Thanks for reading!

Quote
What is Forecast?
Forecast is an ambitious fantasy turn-based tactics game packed with thought-provoking combat, experienced through dozens of playstyles. Journey through the afterlife, gather magical beings and grow the forces of your very own pocket dimension to aid you on your quest for revival.

Footage?
Check out our Youtube channel for gameplay!



How does it work?
The core gameplay of Forecast focuses on a planning phase and an action phase. Simultaneous means that both your team AND all opposing teams will carry out planned actions at the same time.​ All attacks will be in the form of powerful area or directional spells. There is no hit chance, so no missing those 99% shots! If your spell collides with a unit, it's going to feel it.

How can I stay in the loop?
➤ Website: https://www.forecast-game.com/
➤ Twitter: https://twitter.com/ForecastGame
➤ Youtube: https://www.youtube.com/channel/UCqwOzws8qy7LdnUrNtuwQ3g
➤ Reddit: https://www.reddit.com/r/ForecastGame/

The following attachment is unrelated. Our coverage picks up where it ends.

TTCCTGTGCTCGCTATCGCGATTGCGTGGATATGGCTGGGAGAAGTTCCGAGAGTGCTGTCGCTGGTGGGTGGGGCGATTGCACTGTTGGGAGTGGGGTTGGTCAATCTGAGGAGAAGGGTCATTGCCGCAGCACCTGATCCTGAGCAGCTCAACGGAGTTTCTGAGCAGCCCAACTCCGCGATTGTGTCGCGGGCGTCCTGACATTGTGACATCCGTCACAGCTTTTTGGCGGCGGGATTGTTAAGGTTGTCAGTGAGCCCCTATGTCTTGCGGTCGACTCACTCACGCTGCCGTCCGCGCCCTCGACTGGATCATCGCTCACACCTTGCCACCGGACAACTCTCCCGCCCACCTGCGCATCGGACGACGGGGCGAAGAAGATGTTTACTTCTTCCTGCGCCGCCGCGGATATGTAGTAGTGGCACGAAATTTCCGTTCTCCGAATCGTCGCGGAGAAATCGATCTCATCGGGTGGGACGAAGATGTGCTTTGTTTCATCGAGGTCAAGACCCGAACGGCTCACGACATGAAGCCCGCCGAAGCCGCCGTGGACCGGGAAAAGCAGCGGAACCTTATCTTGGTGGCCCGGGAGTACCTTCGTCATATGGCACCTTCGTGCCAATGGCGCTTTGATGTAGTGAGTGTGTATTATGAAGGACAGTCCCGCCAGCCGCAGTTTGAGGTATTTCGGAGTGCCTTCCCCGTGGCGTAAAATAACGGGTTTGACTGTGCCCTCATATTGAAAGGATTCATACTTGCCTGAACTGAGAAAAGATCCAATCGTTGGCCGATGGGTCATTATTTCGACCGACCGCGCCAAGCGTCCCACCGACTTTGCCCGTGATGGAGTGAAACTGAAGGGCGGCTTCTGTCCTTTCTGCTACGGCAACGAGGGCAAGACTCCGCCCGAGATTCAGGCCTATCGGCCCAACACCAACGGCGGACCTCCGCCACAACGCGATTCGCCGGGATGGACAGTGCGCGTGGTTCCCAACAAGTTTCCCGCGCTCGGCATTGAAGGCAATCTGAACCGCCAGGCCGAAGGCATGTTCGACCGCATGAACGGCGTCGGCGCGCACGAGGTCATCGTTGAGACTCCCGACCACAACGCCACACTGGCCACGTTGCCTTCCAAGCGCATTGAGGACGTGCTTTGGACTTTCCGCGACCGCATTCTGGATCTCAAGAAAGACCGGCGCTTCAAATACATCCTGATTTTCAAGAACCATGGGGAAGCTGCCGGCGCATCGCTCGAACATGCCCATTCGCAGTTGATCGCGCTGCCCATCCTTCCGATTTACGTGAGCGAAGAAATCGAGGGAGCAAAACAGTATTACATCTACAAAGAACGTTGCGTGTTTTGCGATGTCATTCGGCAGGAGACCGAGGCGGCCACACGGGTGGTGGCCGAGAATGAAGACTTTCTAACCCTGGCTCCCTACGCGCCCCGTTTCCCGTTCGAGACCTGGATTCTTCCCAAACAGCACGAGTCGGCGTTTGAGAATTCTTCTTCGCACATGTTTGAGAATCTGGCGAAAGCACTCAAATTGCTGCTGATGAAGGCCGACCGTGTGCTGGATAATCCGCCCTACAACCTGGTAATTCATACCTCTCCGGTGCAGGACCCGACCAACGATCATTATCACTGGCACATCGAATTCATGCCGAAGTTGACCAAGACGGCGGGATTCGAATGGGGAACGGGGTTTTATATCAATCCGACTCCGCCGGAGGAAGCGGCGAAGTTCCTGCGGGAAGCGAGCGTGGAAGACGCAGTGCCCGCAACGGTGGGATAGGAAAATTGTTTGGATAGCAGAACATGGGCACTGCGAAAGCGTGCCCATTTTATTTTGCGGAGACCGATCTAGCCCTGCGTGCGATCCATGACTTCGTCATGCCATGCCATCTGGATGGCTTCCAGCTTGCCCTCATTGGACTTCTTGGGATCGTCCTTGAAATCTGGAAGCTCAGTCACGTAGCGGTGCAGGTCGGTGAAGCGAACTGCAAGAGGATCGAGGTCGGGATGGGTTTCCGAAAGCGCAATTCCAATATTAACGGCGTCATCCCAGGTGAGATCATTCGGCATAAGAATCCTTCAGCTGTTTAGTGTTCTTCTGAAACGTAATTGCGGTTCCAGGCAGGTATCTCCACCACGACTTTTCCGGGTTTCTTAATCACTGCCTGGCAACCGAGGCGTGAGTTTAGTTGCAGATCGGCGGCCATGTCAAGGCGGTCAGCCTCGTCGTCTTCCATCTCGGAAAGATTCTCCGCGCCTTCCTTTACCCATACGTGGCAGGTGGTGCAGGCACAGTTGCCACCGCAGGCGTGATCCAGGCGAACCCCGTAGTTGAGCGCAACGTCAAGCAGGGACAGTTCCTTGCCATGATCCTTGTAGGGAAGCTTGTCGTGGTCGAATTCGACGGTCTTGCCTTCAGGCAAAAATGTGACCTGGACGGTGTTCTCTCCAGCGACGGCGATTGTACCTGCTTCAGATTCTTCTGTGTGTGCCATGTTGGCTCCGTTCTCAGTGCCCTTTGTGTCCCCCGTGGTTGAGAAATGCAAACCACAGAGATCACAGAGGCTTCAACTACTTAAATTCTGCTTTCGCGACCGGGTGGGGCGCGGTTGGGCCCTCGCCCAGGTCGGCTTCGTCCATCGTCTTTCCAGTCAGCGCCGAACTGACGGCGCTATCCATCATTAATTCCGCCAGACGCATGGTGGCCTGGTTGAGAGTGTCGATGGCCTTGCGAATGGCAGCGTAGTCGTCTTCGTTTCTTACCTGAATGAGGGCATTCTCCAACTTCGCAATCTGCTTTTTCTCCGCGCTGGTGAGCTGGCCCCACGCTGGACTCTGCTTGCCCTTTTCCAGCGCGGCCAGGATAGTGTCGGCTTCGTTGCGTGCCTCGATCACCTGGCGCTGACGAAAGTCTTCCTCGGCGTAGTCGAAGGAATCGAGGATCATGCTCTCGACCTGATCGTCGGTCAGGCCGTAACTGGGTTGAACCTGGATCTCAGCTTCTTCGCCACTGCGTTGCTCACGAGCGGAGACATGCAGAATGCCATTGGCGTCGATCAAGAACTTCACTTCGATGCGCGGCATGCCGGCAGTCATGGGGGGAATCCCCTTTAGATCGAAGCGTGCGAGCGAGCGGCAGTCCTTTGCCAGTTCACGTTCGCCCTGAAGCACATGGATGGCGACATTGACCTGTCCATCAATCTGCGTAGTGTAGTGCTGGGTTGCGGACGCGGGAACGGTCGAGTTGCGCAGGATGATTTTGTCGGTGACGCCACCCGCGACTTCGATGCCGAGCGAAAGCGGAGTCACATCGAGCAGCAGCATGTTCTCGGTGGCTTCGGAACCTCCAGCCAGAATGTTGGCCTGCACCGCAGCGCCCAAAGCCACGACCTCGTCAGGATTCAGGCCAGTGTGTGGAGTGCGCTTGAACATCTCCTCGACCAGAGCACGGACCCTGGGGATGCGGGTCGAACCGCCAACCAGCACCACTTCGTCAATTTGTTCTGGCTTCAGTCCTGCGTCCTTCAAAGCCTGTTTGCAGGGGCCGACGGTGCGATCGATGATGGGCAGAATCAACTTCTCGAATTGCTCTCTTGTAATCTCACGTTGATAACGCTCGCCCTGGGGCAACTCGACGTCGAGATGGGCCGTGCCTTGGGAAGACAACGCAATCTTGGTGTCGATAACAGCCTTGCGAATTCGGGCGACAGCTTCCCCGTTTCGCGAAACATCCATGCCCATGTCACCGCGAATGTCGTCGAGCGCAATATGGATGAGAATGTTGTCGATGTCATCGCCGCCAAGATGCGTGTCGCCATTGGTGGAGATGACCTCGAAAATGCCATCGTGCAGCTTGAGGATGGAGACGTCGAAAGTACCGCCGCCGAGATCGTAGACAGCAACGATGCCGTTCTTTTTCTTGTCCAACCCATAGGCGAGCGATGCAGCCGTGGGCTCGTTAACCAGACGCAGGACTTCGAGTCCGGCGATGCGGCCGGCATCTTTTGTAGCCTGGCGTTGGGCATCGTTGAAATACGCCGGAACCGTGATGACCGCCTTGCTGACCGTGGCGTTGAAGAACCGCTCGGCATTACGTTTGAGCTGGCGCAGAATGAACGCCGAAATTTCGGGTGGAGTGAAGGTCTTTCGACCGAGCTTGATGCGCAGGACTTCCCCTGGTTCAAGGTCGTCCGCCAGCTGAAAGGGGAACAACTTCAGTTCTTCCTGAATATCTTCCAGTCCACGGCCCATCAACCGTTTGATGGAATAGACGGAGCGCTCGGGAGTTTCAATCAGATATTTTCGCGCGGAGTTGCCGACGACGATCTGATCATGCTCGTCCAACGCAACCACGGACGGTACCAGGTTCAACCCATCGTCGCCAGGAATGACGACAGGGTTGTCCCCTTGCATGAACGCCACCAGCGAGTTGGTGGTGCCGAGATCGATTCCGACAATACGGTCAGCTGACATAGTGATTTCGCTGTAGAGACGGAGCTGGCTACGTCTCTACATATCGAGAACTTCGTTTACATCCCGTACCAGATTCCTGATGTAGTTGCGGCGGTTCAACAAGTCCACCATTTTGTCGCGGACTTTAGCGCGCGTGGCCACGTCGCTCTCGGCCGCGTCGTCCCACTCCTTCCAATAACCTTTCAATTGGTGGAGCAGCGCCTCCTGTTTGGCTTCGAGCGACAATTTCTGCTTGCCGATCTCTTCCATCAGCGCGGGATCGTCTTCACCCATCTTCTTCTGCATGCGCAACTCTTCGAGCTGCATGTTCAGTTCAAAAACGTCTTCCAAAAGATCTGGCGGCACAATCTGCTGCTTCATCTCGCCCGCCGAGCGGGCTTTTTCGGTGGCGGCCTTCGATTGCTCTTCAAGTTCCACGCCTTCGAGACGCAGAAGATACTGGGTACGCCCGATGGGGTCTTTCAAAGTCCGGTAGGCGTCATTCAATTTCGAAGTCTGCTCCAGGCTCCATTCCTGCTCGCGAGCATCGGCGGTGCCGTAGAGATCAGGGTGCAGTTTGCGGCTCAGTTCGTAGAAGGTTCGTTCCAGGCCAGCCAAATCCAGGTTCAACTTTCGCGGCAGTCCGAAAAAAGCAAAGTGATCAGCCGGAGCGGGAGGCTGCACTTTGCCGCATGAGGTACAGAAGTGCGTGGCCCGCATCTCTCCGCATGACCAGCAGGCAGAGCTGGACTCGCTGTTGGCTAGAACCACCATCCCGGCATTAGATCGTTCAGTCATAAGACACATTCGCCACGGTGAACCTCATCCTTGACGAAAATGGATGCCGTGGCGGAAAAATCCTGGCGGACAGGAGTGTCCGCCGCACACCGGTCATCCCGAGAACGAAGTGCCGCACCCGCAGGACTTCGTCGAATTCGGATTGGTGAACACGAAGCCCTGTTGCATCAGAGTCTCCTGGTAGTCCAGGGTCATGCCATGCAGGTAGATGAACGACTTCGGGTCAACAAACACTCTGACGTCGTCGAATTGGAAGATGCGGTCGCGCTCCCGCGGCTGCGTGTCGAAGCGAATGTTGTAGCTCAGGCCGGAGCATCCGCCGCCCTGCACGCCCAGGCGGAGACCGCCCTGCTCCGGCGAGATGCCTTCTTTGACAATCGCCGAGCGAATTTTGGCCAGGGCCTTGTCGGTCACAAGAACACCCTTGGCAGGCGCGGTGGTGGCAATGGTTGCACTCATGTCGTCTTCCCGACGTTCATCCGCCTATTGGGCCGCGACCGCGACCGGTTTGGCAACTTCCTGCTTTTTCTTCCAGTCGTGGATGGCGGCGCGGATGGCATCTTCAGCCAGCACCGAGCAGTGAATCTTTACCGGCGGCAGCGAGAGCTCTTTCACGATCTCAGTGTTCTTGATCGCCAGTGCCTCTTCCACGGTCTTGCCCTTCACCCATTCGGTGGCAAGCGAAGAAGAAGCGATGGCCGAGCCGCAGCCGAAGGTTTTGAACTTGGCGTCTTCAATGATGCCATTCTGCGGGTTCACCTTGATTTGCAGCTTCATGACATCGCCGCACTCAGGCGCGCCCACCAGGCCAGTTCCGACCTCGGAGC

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Jasmine
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« Reply #1 on: March 26, 2020, 01:59:53 AM »

Ah! This is super cool! Have you heard of the game, Liege? It's been in development for a while (Kickstarter), but their gameplay is of the same vein! It's nice to see another game working with a similar gameplay style!
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GlenDev
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« Reply #2 on: March 27, 2020, 01:55:45 AM »

Ah! This is super cool! Have you heard of the game, Liege? It's been in development for a while (Kickstarter), but their gameplay is of the same vein! It's nice to see another game working with a similar gameplay style!

Really glad you like what you see! Thanks so much for the info too, I think I may have heard of Liege before but not much - just looked into it now, really interesting to learn more of other games in the genre. It's such a niche area but we're honestly hoping to build it out and make it more common, ambitious for a small team but that's our goal!